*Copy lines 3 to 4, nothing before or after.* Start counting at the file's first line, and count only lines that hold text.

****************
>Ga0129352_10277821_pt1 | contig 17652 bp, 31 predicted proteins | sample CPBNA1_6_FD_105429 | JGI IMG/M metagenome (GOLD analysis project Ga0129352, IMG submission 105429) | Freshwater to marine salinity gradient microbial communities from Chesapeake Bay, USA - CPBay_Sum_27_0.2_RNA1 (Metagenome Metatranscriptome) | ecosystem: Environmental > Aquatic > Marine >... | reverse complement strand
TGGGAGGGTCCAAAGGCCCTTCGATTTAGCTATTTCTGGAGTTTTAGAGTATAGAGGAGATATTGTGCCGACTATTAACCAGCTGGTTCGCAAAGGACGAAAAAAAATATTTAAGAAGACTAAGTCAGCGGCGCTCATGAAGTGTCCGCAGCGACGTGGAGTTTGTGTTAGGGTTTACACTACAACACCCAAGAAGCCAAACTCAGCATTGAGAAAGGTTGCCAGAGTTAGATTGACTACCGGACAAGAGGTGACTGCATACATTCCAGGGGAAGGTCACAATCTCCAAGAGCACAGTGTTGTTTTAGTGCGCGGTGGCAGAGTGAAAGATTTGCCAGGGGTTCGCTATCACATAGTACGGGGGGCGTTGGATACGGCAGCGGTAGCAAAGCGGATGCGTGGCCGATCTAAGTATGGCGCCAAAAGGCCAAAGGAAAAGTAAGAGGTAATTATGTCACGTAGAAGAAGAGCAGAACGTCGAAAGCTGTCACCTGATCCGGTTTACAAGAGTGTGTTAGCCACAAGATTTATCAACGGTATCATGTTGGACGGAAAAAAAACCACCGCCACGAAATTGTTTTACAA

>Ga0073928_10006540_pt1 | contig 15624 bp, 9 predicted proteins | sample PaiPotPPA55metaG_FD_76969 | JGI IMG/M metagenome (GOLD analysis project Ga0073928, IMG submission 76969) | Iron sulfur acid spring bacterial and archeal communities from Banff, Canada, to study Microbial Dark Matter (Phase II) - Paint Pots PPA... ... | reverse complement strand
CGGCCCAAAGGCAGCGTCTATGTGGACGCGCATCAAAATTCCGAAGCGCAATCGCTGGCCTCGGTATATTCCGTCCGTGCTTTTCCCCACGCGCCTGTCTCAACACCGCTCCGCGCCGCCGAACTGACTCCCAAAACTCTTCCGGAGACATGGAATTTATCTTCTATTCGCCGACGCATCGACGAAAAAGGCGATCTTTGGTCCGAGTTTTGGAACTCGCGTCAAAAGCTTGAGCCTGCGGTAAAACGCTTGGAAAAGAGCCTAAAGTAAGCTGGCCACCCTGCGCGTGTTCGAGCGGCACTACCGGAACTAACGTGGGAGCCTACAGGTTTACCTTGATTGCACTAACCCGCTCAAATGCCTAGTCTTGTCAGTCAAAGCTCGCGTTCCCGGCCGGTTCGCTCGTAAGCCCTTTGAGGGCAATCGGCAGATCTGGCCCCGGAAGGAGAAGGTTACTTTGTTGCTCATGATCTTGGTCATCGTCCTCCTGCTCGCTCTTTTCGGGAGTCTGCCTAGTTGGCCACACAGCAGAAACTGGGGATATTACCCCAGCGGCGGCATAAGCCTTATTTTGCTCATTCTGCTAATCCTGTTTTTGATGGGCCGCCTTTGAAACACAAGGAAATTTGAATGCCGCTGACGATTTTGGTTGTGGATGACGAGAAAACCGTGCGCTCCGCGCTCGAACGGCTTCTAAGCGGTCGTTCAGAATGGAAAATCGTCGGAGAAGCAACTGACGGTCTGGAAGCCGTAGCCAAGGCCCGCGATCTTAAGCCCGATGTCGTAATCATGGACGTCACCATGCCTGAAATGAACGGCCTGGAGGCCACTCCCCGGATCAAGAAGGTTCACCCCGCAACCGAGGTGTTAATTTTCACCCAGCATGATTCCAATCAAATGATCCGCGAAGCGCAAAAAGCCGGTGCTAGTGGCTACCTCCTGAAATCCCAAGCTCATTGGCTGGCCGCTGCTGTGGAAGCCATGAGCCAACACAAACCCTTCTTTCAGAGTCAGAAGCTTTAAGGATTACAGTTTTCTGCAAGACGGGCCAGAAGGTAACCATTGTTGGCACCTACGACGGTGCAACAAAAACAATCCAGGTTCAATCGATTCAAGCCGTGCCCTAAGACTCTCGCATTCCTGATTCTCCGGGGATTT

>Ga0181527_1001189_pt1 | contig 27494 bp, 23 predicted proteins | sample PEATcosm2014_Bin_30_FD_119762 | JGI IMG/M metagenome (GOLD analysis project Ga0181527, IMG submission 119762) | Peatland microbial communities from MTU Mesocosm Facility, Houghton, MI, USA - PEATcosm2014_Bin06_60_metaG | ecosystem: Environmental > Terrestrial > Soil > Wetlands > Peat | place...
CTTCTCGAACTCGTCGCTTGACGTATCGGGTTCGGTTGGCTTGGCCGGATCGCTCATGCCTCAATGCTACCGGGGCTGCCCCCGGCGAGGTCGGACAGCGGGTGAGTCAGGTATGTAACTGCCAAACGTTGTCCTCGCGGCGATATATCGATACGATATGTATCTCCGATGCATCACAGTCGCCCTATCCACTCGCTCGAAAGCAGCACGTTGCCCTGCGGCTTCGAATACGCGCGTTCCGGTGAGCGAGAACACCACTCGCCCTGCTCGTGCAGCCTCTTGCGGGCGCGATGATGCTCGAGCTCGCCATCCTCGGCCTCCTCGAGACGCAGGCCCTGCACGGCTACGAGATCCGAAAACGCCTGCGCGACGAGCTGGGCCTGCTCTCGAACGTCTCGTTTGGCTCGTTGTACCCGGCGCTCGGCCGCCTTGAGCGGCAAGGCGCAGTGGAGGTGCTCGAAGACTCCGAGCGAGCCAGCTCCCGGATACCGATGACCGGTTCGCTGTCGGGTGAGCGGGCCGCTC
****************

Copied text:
>Ga0073928_10006540_pt1 | contig 15624 bp, 9 predicted proteins | sample PaiPotPPA55metaG_FD_76969 | JGI IMG/M metagenome (GOLD analysis project Ga0073928, IMG submission 76969) | Iron sulfur acid spring bacterial and archeal communities from Banff, Canada, to study Microbial Dark Matter (Phase II) - Paint Pots PPA... ... | reverse complement strand
CGGCCCAAAGGCAGCGTCTATGTGGACGCGCATCAAAATTCCGAAGCGCAATCGCTGGCCTCGGTATATTCCGTCCGTGCTTTTCCCCACGCGCCTGTCTCAACACCGCTCCGCGCCGCCGAACTGACTCCCAAAACTCTTCCGGAGACATGGAATTTATCTTCTATTCGCCGACGCATCGACGAAAAAGGCGATCTTTGGTCCGAGTTTTGGAACTCGCGTCAAAAGCTTGAGCCTGCGGTAAAACGCTTGGAAAAGAGCCTAAAGTAAGCTGGCCACCCTGCGCGTGTTCGAGCGGCACTACCGGAACTAACGTGGGAGCCTACAGGTTTACCTTGATTGCACTAACCCGCTCAAATGCCTAGTCTTGTCAGTCAAAGCTCGCGTTCCCGGCCGGTTCGCTCGTAAGCCCTTTGAGGGCAATCGGCAGATCTGGCCCCGGAAGGAGAAGGTTACTTTGTTGCTCATGATCTTGGTCATCGTCCTCCTGCTCGCTCTTTTCGGGAGTCTGCCTAGTTGGCCACACAGCAGAAACTGGGGATATTACCCCAGCGGCGGCATAAGCCTTATTTTGCTCATTCTGCTAATCCTGTTTTTGATGGGCCGCCTTTGAAACACAAGGAAATTTGAATGCCGCTGACGATTTTGGTTGTGGATGACGAGAAAACCGTGCGCTCCGCGCTCGAACGGCTTCTAAGCGGTCGTTCAGAATGGAAAATCGTCGGAGAAGCAACTGACGGTCTGGAAGCCGTAGCCAAGGCCCGCGATCTTAAGCCCGATGTCGTAATCATGGACGTCACCATGCCTGAAATGAACGGCCTGGAGGCCACTCCCCGGATCAAGAAGGTTCACCCCGCAACCGAGGTGTTAATTTTCACCCAGCATGATTCCAATCAAATGATCCGCGAAGCGCAAAAAGCCGGTGCTAGTGGCTACCTCCTGAAATCCCAAGCTCATTGGCTGGCCGCTGCTGTGGAAGCCATGAGCCAACACAAACCCTTCTTTCAGAGTCAGAAGCTTTAAGGATTACAGTTTTCTGCAAGACGGGCCAGAAGGTAACCATTGTTGGCACCTACGACGGTGCAACAAAAACAATCCAGGTTCAATCGATTCAAGCCGTGCCCTAAGACTCTCGCATTCCTGATTCTCCGGGGATTT